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Types of Precious Stone

Assetsure specialise in the Insurance of Jewellery Here is our guide to the most popular Types of Precious Stone found in jewellery.

Precious stones have been used by way of personal adornment for centuries. Jewellery has been worn for thousands of years, with the oldest known rudimentary beads discovered in 2006, dating back over 100,000 years. These days, gem stones are used in a myriad of ways, from engagement rings, wedding bands, brooches, pendants and earrings to couture clothing and decoration of gadgets and phones. Traditionally the four stones that are considered precious are Diamonds, Rubies, Emeralds and Sapphires.


Apparently a girl’s best friend, and arguably the best known fine gem in the world, the noble Diamond is the hardest mineral known to man, with a score of 10 on the Mohs scale. Taking its name from the Greek for “unbreakable” the diamond is truly a remarkable and exquisite material.

It is a favourite for high end jewellery, fine jewellery and wedding jewellery due to its outstanding lustre. Diamonds easily retain a highly polished surface, due to the fact that they can only be scratched by other Diamonds.

Although traditionally clear, Diamonds can also be blue, yellow, green, purple, pink, orange and even red. A brilliant cut, clear Diamond set in Platinum is a popular choice for high end engagement rings, although Diamonds can be set in Gold, white gold and occasionally silver.


Referred to as the Gemstone of the Sun, the Ruby is a crystalline form of Aluminium Oxide. Rubies are actually very closely related to Sapphires; however they are coloured pink to deep tones of scarlet due to the presence of Chromium in their structure. With a score of 9 on the Mohs scale Rubies come second only to Diamonds in regards to hardness.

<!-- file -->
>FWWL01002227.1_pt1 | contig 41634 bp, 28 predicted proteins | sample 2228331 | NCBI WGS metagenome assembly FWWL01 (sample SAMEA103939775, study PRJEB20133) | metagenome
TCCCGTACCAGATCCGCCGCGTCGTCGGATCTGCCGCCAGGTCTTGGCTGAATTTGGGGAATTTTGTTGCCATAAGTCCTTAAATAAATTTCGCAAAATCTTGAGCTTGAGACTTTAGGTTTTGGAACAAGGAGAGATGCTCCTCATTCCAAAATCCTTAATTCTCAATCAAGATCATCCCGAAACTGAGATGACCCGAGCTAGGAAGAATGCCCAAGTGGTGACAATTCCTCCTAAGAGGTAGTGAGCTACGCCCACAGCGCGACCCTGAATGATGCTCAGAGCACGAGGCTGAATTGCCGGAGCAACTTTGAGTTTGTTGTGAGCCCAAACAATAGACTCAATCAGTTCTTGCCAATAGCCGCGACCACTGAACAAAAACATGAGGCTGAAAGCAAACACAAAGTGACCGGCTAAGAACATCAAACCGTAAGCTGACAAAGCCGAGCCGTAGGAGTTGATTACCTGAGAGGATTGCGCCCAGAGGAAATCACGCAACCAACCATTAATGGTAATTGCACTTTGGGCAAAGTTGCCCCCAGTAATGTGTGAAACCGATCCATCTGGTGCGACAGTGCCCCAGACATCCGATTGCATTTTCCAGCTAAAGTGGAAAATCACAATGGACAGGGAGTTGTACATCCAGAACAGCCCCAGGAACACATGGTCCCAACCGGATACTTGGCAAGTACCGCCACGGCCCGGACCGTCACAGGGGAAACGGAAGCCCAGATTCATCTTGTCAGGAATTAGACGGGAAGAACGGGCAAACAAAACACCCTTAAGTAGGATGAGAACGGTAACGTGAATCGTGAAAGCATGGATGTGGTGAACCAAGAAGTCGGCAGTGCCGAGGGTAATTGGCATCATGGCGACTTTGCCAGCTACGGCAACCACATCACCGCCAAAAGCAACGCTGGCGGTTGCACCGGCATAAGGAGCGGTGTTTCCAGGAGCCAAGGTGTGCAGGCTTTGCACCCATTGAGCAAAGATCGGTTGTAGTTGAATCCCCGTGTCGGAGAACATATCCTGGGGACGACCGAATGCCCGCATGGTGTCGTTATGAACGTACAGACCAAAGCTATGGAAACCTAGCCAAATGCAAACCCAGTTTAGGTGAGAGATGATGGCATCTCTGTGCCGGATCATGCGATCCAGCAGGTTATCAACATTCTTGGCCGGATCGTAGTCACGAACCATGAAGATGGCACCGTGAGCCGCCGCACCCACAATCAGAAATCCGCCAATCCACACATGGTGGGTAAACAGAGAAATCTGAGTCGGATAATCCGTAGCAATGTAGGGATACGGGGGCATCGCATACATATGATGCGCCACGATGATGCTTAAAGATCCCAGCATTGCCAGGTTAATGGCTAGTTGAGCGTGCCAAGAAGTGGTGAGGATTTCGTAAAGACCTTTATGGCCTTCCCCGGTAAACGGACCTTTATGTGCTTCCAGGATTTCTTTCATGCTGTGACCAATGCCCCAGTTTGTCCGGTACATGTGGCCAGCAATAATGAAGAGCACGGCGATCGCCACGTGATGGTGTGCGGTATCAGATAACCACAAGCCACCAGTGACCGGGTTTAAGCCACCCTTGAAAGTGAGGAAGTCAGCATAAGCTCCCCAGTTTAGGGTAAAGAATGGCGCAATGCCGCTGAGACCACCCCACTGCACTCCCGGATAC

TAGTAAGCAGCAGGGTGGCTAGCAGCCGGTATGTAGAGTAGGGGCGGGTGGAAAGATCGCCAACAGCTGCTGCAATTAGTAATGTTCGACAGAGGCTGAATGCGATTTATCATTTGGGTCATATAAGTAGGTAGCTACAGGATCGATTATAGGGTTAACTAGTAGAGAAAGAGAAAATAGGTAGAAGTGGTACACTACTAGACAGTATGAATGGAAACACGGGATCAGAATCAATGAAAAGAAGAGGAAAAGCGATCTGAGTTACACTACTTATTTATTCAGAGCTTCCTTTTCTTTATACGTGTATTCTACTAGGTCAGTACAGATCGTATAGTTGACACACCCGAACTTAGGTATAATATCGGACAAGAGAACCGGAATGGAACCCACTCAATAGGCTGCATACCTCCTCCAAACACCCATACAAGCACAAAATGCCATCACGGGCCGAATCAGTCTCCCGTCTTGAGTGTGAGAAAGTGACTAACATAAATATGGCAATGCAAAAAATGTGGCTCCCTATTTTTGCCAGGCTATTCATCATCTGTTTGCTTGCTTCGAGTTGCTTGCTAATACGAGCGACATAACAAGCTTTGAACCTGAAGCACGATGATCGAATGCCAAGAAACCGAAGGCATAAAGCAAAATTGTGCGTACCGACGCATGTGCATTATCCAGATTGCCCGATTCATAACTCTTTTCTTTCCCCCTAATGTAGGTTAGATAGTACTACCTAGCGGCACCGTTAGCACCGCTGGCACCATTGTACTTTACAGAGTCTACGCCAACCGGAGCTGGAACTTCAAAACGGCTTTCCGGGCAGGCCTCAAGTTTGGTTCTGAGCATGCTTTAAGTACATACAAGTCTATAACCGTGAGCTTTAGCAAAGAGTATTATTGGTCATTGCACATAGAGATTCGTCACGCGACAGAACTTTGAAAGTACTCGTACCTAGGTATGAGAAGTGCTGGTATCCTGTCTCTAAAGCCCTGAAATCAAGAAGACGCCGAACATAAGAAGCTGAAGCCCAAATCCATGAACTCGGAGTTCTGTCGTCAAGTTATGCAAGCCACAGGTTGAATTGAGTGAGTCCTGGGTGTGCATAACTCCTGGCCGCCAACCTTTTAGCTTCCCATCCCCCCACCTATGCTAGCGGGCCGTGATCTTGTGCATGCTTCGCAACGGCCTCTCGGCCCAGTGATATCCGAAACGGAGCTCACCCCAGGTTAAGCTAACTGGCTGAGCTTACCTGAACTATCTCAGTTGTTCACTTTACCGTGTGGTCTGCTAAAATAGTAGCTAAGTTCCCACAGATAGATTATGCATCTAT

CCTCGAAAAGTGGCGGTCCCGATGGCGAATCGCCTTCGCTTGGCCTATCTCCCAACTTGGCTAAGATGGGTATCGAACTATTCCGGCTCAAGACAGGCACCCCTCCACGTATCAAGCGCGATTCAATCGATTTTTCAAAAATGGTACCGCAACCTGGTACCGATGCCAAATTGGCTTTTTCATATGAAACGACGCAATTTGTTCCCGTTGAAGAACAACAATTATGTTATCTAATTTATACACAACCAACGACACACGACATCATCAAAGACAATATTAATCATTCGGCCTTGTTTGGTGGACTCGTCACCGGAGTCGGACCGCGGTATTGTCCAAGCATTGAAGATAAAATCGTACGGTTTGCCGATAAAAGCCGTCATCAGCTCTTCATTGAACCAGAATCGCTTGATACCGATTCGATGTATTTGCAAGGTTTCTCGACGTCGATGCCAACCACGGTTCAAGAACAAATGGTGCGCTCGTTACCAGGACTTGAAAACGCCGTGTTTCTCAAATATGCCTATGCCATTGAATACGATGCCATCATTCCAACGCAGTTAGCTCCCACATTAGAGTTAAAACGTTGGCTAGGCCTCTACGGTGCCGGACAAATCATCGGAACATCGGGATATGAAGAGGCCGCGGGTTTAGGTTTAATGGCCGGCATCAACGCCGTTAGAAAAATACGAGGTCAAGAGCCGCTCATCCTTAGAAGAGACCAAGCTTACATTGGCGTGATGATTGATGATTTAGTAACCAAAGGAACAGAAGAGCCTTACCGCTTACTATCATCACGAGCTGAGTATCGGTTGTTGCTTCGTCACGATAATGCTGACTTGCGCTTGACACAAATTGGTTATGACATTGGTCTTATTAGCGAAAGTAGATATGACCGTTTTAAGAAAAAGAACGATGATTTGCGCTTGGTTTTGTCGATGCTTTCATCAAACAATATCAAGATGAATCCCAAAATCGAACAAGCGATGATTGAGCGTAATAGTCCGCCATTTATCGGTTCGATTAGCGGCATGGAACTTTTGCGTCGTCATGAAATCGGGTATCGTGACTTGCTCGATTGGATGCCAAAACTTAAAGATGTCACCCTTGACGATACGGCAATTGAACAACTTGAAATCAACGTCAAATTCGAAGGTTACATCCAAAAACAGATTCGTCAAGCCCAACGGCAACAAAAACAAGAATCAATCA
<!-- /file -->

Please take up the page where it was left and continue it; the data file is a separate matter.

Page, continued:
The most valued Rubies are those with the deepest, most intense colour. Associated with love, passion and romance they are a favourite as engagement rings. Prince Andrew famously presented Fergie, Duchess of York with a ruby engagement ring when he proposed, sending the popularity of Ruby engagement rings soaring.


Columbia and Brazil are renowned for their Emerald mines. Emeralds are the birthstone of May and, traditionally, the gift to be given on a 55th Wedding Anniversary. They are a formation of Beryl with trace amounts of Chromium and sometimes Vanadium, giving them their deep, forest green colour. With a score of only 7.5-8 on the Mohs scale, Emeralds are not quite as hard as Rubies or Diamonds. A high quality, fine Emerald can actually be more expensive than a Diamond.

Unlike many other gemstones, Emeralds are graded by eye, without the use of a magnifying device. An Emerald that appears to have no inclusions when viewed with the naked eye is considered to be flawless.


No Sapphire is more famous than the one set in Kate Middleton’s engagement ring, a huge 12 carats of intense blue beauty. Sapphires are usually coloured by iron and titanium in the crystalline structure. A close sister stone of the Ruby, the Sapphire shares a hardness score of 9 on the Mohs scale. But did you know that not all Sapphires are blue? They can also be yellow, orange, and pink. green, colourless or even black!

Sapphires are often heat treated. They are subjected to heats of up to 1,800 degrees Celsius, essentially “burning off” any impurities within the stone. This can enhance the stone’s colour but can, in fact, actually reduce its value as it is no longer natural.

One thing that all of these precious stones have in common is that they hold value. Not just monetary, but quite often sentimental value too, which is why it is important to make sure your jewellery and gemstones are adequately insured.

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